The Northern Lights are natural phenomena and we unfortunately cannot promise you will see them. Their appearance depends upon atmospheric and weather conditions.
For more information on the Northen Lights, please have a look at our Northern Lights information.
Unfortunately, there isn’t just one simple answer to this question.
There isn’t just one single setting for your camera that ensures great photos. But if you have manual options, you are probably best served with experimenting with various combinations of ISO, aperture, and exposure settings. As a rule of thumb, ISO setting between 800 and 3200, aperture between f/2.8 and f/5.6, and shutter speed at between 15 seconds and 30 seconds have proven effective.
A good thing to keep in mind, ISO setting between 800 and 3200, aperture between f/2.8 and f/5.6, and shutter speed between 15 seconds and 30 seconds have given great results.
Different combinations may give very different results. Higher ISO setting will allow you to capture faster exposures, but the downside to this might be for example grainier images.
If the shutter speed is above 15 seconds it will result in a slight star movement.
Wider angle lenses are usually more versatile in low light settings, but longer lenses give you different options for compositions. Make sure that you remove all lens filters, as they may distort images. You will probably get the best results with manual setting for infinite focal length
A refund is not available if the northern lights tour goes ahead and no northern lights are seen but we do offer you the chance to join a Northern Lights Minibus tour free of charge.
Please contact our Customer care to re-book your tour.
When Northern Lights tours are cancelled it’s usually due to unfavourable weather conditions.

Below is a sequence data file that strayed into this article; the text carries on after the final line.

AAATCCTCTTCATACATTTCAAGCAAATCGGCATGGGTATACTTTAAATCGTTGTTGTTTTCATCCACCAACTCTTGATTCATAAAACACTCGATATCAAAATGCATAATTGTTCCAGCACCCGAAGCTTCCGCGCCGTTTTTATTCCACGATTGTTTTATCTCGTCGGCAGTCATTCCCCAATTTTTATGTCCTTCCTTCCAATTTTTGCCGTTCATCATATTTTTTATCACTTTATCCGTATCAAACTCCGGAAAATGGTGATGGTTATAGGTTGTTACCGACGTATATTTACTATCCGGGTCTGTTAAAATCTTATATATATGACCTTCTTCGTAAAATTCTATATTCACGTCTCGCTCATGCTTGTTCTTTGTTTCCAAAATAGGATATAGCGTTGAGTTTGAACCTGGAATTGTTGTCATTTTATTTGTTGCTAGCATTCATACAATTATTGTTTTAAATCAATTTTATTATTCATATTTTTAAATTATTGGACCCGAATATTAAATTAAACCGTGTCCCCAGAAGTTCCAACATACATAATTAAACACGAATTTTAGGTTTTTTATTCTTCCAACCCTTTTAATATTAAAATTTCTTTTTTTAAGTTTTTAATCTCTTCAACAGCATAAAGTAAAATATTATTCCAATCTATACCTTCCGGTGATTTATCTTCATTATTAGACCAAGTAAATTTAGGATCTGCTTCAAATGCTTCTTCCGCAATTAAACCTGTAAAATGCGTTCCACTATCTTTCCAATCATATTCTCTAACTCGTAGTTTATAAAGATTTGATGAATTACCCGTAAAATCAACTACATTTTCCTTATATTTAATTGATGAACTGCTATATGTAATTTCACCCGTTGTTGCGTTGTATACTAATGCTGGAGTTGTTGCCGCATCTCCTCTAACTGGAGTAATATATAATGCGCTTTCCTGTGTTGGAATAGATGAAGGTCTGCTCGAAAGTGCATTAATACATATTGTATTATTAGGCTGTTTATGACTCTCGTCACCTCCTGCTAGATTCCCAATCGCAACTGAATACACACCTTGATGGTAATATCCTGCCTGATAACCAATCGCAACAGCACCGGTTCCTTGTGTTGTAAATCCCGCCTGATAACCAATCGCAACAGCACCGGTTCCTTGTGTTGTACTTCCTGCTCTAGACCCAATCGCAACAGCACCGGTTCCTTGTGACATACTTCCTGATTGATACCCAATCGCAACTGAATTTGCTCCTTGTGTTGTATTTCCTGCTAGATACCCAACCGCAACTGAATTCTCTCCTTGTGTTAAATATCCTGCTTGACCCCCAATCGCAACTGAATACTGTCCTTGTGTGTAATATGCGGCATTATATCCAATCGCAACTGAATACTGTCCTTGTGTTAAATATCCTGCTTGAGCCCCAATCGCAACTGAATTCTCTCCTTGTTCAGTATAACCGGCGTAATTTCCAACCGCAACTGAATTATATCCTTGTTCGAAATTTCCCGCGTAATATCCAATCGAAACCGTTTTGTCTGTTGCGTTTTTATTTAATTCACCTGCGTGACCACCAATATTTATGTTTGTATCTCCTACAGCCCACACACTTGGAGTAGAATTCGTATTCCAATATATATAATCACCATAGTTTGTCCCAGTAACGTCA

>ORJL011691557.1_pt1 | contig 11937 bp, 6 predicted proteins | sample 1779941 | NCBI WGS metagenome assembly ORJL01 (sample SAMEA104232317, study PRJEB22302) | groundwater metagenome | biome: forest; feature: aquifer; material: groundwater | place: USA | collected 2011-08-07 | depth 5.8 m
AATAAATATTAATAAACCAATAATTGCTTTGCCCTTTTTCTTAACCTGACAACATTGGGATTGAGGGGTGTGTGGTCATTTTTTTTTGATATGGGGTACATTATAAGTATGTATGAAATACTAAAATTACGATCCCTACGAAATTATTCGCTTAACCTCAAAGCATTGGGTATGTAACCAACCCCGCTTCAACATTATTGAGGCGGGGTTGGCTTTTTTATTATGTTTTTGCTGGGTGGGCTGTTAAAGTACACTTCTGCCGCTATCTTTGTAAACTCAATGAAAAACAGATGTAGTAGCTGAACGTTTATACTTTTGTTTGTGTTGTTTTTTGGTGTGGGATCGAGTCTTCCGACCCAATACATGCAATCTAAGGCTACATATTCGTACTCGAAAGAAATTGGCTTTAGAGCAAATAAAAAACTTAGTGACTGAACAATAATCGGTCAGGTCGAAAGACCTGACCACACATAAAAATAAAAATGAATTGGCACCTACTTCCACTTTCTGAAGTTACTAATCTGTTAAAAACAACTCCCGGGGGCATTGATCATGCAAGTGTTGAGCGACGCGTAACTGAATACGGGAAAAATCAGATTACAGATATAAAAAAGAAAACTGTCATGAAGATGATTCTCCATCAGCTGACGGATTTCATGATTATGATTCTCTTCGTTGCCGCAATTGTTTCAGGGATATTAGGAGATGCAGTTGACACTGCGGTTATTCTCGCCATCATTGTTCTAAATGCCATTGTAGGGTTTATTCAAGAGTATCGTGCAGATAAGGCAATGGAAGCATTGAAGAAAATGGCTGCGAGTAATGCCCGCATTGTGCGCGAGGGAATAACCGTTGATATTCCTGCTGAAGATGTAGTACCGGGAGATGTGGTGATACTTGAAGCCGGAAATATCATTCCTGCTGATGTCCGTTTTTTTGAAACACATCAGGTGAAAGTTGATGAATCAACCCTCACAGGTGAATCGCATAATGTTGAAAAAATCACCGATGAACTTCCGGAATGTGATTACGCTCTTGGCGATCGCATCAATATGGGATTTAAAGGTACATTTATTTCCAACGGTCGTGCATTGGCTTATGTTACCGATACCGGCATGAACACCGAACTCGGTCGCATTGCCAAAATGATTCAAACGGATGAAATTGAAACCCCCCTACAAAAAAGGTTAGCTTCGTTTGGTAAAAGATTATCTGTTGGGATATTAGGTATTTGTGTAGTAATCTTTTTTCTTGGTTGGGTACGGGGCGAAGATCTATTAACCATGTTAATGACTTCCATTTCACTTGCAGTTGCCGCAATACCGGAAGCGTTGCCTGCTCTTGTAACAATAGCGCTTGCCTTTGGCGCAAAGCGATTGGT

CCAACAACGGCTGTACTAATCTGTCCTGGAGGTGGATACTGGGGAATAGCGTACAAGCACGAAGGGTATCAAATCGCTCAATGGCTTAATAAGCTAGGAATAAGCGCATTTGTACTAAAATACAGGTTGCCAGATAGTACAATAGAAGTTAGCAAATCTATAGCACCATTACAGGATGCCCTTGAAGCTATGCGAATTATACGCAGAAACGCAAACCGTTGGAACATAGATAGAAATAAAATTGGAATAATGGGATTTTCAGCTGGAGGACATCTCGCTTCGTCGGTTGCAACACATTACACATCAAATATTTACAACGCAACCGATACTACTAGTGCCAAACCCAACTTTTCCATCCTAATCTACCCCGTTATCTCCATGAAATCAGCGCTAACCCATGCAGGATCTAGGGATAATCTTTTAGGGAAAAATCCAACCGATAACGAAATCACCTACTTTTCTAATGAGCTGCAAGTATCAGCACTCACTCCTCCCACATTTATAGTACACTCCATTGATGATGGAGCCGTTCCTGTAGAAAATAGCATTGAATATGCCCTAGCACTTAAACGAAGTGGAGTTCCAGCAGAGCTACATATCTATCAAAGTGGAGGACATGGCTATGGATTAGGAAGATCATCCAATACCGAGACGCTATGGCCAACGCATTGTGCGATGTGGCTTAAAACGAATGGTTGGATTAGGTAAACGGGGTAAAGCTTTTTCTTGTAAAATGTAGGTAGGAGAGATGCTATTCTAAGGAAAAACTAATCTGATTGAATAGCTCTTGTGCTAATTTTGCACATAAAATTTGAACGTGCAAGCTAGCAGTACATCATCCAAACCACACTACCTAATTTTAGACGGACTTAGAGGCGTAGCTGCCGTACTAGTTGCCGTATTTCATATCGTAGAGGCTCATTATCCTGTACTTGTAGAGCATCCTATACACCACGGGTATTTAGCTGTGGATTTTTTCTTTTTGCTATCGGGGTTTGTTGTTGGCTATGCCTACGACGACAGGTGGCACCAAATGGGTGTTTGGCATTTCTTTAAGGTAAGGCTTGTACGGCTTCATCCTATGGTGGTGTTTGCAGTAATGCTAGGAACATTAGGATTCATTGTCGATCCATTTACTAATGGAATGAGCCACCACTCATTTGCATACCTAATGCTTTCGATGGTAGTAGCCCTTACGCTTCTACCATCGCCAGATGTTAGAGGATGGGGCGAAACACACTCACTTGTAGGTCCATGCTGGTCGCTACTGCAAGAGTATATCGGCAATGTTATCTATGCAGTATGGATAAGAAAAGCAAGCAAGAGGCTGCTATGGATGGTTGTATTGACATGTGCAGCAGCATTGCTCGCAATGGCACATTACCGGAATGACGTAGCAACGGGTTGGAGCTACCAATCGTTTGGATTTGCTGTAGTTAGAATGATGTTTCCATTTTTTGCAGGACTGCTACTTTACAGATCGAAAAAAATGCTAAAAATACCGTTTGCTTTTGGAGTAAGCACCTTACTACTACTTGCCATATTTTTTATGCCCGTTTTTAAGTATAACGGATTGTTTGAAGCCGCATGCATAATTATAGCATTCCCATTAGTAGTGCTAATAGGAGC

In that case, your options will be to:
1. Reschedule for another day.
2. Find another tour to do and use the deposit for it.
3. Get fully refunded.
Please contact our Customer Care to re-book your tour.
Like you might have heard, the northern lights are a pretty difficult thing to predict. You can check en.vedur.is to see the forecast and if the level is high and the skies are clear then it’s very likely that the tour is going. We do update our website’s tour departure sheet with the information at 17:00 pm the latest. If the tour is cancelled, you will receive an email from us.
If we think there is no chance at all of seeing the lights we will cancel the tour. We don’t want to bring you out and disappoint if there is no chance to see the lights.
Yes, the guide will take a photo of you with the northern lights behind you. These can be single or group photo’s and free of charge.
The Northern Lights season is said to be from late August until mid-April. However, if you want to increase your chances of seeing them, it is best to wait until the clear winter months of mid-September until March.
If luck and weather are on your side, then you will be able to see the Aurora Borealis above the inviting streets of Reykjavik. Whether you see the lights or not are dependant on two different factors. The first being the weather. If the sky is clear, no clouds, then you are halfway there to seeing the astonishing spectacle that is the Northern Lights (although light pollution can sometimes be a problem). Increased solar activity is the second half so, if these two merge together you may well be able to see the Northern Lights from Reykjavik.